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Imitation Learning by Coaching
He He · Hal Daumé III · Jason Eisner

Thu Dec 06 02:00 PM -- 12:00 AM (PST) @ Harrah’s Special Events Center 2nd Floor

Imitation Learning has been shown to be successful in solving many challenging real-world problems. Some recent approaches give strong performance guarantees by training the policy iteratively. However, it is important to note that these guarantees depend on how well the policy we found can imitate the oracle on the training data. When there is a substantial difference between the oracle's ability and the learner's policy space, we may fail to find a policy that has low error on the training set. In such cases, we propose to use a coach that demonstrates easy-to-learn actions for the learner and gradually approaches the oracle. By a reduction of learning by demonstration to online learning, we prove that coaching can yield a lower regret bound than using the oracle. We apply our algorithm to a novel cost-sensitive dynamic feature selection problem, a hard decision problem that considers a user-specified accuracy-cost trade-off. Experimental results on UCI datasets show that our method outperforms state-of-the-art imitation learning methods in dynamic features selection and two static feature selection methods.

Author Information

He He (NYU)
Hal Daumé III (University of Maryland - College Park)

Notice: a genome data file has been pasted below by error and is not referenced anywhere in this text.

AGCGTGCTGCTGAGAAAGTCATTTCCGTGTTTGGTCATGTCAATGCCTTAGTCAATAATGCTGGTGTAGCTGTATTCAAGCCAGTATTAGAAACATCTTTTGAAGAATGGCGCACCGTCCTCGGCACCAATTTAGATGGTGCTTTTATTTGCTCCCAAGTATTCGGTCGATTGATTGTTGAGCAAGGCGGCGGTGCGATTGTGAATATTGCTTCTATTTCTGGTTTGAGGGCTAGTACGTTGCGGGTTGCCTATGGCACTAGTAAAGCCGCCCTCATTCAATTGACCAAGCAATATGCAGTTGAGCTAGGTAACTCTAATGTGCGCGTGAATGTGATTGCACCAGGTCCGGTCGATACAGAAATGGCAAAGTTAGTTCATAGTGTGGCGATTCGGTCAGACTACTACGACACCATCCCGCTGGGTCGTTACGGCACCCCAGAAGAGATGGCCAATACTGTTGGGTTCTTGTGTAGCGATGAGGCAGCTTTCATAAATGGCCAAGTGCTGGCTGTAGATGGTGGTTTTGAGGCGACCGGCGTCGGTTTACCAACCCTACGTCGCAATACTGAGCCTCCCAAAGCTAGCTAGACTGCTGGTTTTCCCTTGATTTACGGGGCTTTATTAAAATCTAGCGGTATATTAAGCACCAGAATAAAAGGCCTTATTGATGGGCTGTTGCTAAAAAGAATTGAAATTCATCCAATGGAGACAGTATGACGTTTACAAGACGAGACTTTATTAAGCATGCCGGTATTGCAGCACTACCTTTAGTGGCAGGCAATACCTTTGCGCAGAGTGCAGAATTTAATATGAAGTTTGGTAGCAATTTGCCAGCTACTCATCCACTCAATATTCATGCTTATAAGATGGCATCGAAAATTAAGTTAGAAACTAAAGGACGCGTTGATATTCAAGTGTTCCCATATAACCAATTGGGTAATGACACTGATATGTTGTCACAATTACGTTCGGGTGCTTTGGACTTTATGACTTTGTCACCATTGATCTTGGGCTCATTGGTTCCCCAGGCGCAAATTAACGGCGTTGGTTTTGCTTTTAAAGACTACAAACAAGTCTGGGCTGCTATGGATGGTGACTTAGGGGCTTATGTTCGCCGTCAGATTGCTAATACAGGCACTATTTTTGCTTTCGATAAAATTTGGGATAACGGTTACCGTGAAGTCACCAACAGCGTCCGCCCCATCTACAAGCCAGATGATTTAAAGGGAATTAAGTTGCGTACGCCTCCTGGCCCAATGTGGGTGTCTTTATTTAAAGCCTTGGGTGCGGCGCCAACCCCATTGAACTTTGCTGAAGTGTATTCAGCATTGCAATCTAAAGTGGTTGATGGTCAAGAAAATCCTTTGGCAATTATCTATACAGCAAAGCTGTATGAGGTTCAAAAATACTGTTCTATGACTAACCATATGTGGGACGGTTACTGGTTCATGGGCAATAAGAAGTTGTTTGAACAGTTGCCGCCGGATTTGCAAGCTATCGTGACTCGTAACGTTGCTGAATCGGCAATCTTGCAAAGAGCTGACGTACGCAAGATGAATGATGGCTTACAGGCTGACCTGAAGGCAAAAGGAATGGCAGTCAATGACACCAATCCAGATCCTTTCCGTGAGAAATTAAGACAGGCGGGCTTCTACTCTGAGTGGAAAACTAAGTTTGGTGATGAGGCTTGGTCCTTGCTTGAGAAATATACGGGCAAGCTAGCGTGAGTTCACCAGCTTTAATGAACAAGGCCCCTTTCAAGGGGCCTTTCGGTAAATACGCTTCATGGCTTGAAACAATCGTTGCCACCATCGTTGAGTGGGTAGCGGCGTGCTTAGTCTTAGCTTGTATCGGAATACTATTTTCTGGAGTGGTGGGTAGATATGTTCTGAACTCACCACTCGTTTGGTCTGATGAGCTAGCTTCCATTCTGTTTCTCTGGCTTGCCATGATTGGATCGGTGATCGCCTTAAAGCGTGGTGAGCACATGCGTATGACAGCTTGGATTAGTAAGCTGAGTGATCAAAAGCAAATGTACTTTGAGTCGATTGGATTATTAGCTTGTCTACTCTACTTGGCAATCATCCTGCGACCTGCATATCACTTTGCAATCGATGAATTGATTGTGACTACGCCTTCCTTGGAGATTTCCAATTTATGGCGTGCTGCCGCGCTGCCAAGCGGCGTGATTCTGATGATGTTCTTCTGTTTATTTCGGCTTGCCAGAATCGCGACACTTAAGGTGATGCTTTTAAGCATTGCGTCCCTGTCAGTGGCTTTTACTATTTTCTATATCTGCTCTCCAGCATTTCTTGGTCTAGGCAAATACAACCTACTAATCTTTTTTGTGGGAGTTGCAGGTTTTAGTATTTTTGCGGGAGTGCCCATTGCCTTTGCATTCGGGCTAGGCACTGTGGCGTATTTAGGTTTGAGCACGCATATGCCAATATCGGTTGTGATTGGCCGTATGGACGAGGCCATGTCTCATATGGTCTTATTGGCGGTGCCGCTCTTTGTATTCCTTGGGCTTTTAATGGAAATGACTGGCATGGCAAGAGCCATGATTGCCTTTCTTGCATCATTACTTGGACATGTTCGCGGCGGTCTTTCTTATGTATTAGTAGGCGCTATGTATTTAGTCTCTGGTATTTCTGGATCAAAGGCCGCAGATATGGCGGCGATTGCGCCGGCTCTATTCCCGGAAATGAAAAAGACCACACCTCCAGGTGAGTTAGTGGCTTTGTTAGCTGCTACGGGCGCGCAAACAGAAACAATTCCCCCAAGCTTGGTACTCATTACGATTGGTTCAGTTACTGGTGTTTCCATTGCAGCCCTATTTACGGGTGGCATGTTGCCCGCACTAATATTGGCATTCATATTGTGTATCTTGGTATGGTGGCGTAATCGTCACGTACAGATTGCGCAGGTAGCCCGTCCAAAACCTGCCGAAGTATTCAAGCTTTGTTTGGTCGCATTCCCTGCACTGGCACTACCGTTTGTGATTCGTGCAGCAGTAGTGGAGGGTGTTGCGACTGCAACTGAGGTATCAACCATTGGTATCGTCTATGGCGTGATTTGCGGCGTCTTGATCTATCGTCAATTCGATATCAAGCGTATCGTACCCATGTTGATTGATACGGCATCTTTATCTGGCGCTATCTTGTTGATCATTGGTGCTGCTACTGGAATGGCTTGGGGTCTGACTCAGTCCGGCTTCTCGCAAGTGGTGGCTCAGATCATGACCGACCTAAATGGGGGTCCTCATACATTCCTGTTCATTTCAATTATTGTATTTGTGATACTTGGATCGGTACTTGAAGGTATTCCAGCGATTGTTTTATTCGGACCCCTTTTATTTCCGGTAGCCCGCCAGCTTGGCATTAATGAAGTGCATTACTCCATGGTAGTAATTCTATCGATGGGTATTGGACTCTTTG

Jason Eisner (Johns Hopkins + Microsoft)

Jason Eisner is Professor of Computer Science at Johns Hopkins University, as well as Director of Research at Microsoft Semantic Machines. He is a Fellow of the Association for Computational Linguistics. At Johns Hopkins, he is also affiliated with the Center for Language and Speech Processing, the Machine Learning Group, the Cognitive Science Department, and the national Center of Excellence in Human Language Technology. His goal is to develop the probabilistic modeling, inference, and learning techniques needed for a unified model of all kinds of linguistic structure. His 135+ papers have presented various algorithms for parsing, machine translation, and weighted finite-state machines; formalizations, algorithms, theorems, and empirical results in computational phonology; and unsupervised or semi-supervised learning methods for syntax, morphology, and word-sense disambiguation. He is also the lead designer of Dyna, a new declarative programming language that provides an infrastructure for AI research. He has received two school-wide awards for excellence in teaching, as well as recent Best Paper Awards at ACL 2017 and EMNLP 2019.

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